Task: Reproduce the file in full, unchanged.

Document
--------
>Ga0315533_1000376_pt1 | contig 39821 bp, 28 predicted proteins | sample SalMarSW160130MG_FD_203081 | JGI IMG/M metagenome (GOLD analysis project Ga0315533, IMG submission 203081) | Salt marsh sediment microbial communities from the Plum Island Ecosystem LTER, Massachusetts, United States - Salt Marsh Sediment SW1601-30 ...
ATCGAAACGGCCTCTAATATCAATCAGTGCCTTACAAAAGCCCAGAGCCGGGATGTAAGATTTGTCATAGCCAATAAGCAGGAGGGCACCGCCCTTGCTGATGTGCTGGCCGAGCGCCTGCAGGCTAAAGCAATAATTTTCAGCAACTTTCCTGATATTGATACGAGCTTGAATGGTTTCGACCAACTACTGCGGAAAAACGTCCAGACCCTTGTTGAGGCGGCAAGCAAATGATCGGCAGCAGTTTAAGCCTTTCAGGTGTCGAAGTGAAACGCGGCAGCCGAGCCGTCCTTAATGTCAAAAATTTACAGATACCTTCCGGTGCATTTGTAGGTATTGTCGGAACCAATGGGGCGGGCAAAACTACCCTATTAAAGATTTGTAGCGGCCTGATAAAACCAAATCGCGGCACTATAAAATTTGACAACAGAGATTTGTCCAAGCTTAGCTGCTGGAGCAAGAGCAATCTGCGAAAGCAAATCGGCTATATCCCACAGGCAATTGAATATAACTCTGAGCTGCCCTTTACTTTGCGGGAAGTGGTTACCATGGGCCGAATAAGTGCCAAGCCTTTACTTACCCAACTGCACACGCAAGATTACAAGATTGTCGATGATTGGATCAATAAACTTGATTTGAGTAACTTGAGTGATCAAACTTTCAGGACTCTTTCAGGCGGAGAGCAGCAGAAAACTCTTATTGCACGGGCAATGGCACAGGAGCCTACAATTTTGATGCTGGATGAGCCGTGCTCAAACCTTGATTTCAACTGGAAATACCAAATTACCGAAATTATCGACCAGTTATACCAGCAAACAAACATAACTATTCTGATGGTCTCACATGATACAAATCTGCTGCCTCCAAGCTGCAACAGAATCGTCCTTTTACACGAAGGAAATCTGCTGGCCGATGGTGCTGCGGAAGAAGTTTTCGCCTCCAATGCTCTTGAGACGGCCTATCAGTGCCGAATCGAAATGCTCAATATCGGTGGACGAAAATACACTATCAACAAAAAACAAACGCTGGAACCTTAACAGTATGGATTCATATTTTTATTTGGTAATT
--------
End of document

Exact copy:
>Ga0315533_1000376_pt1 | contig 39821 bp, 28 predicted proteins | sample SalMarSW160130MG_FD_203081 | JGI IMG/M metagenome (GOLD analysis project Ga0315533, IMG submission 203081) | Salt marsh sediment microbial communities from the Plum Island Ecosystem LTER, Massachusetts, United States - Salt Marsh Sediment SW1601-30 ...
ATCGAAACGGCCTCTAATATCAATCAGTGCCTTACAAAAGCCCAGAGCCGGGATGTAAGATTTGTCATAGCCAATAAGCAGGAGGGCACCGCCCTTGCTGATGTGCTGGCCGAGCGCCTGCAGGCTAAAGCAATAATTTTCAGCAACTTTCCTGATATTGATACGAGCTTGAATGGTTTCGACCAACTACTGCGGAAAAACGTCCAGACCCTTGTTGAGGCGGCAAGCAAATGATCGGCAGCAGTTTAAGCCTTTCAGGTGTCGAAGTGAAACGCGGCAGCCGAGCCGTCCTTAATGTCAAAAATTTACAGATACCTTCCGGTGCATTTGTAGGTATTGTCGGAACCAATGGGGCGGGCAAAACTACCCTATTAAAGATTTGTAGCGGCCTGATAAAACCAAATCGCGGCACTATAAAATTTGACAACAGAGATTTGTCCAAGCTTAGCTGCTGGAGCAAGAGCAATCTGCGAAAGCAAATCGGCTATATCCCACAGGCAATTGAATATAACTCTGAGCTGCCCTTTACTTTGCGGGAAGTGGTTACCATGGGCCGAATAAGTGCCAAGCCTTTACTTACCCAACTGCACACGCAAGATTACAAGATTGTCGATGATTGGATCAATAAACTTGATTTGAGTAACTTGAGTGATCAAACTTTCAGGACTCTTTCAGGCGGAGAGCAGCAGAAAACTCTTATTGCACGGGCAATGGCACAGGAGCCTACAATTTTGATGCTGGATGAGCCGTGCTCAAACCTTGATTTCAACTGGAAATACCAAATTACCGAAATTATCGACCAGTTATACCAGCAAACAAACATAACTATTCTGATGGTCTCACATGATACAAATCTGCTGCCTCCAAGCTGCAACAGAATCGTCCTTTTACACGAAGGAAATCTGCTGGCCGATGGTGCTGCGGAAGAAGTTTTCGCCTCCAATGCTCTTGAGACGGCCTATCAGTGCCGAATCGAAATGCTCAATATCGGTGGACGAAAATACACTATCAACAAAAAACAAACGCTGGAACCTTAACAGTATGGATTCATATTTTTATTTGGTAATT